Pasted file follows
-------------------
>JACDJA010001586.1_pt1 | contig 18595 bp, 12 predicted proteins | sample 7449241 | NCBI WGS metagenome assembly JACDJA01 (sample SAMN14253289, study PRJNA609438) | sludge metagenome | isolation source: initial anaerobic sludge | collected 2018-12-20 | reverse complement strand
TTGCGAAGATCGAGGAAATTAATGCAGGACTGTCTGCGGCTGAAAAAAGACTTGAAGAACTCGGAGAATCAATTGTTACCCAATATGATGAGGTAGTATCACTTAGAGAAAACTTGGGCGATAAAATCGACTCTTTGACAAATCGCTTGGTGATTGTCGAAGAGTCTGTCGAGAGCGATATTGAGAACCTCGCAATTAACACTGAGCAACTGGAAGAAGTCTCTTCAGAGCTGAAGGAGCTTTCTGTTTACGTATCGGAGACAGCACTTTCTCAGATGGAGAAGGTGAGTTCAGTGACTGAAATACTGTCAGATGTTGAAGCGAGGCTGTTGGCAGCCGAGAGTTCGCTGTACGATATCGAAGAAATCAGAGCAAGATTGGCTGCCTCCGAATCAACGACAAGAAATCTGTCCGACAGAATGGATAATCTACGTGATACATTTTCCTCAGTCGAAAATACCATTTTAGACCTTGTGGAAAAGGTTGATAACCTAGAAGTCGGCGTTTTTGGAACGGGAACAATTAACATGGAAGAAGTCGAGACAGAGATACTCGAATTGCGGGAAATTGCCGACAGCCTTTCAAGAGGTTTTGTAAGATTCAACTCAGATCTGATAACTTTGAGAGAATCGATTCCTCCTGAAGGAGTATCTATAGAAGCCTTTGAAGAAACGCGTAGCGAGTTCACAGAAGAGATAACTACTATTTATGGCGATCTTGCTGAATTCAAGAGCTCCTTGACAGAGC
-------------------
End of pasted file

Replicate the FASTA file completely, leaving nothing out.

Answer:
>JACDJA010001586.1_pt1 | contig 18595 bp, 12 predicted proteins | sample 7449241 | NCBI WGS metagenome assembly JACDJA01 (sample SAMN14253289, study PRJNA609438) | sludge metagenome | isolation source: initial anaerobic sludge | collected 2018-12-20 | reverse complement strand
TTGCGAAGATCGAGGAAATTAATGCAGGACTGTCTGCGGCTGAAAAAAGACTTGAAGAACTCGGAGAATCAATTGTTACCCAATATGATGAGGTAGTATCACTTAGAGAAAACTTGGGCGATAAAATCGACTCTTTGACAAATCGCTTGGTGATTGTCGAAGAGTCTGTCGAGAGCGATATTGAGAACCTCGCAATTAACACTGAGCAACTGGAAGAAGTCTCTTCAGAGCTGAAGGAGCTTTCTGTTTACGTATCGGAGACAGCACTTTCTCAGATGGAGAAGGTGAGTTCAGTGACTGAAATACTGTCAGATGTTGAAGCGAGGCTGTTGGCAGCCGAGAGTTCGCTGTACGATATCGAAGAAATCAGAGCAAGATTGGCTGCCTCCGAATCAACGACAAGAAATCTGTCCGACAGAATGGATAATCTACGTGATACATTTTCCTCAGTCGAAAATACCATTTTAGACCTTGTGGAAAAGGTTGATAACCTAGAAGTCGGCGTTTTTGGAACGGGAACAATTAACATGGAAGAAGTCGAGACAGAGATACTCGAATTGCGGGAAATTGCCGACAGCCTTTCAAGAGGTTTTGTAAGATTCAACTCAGATCTGATAACTTTGAGAGAATCGATTCCTCCTGAAGGAGTATCTATAGAAGCCTTTGAAGAAACGCGTAGCGAGTTCACAGAAGAGATAACTACTATTTATGGCGATCTTGCTGAATTCAAGAGCTCCTTGACAGAGC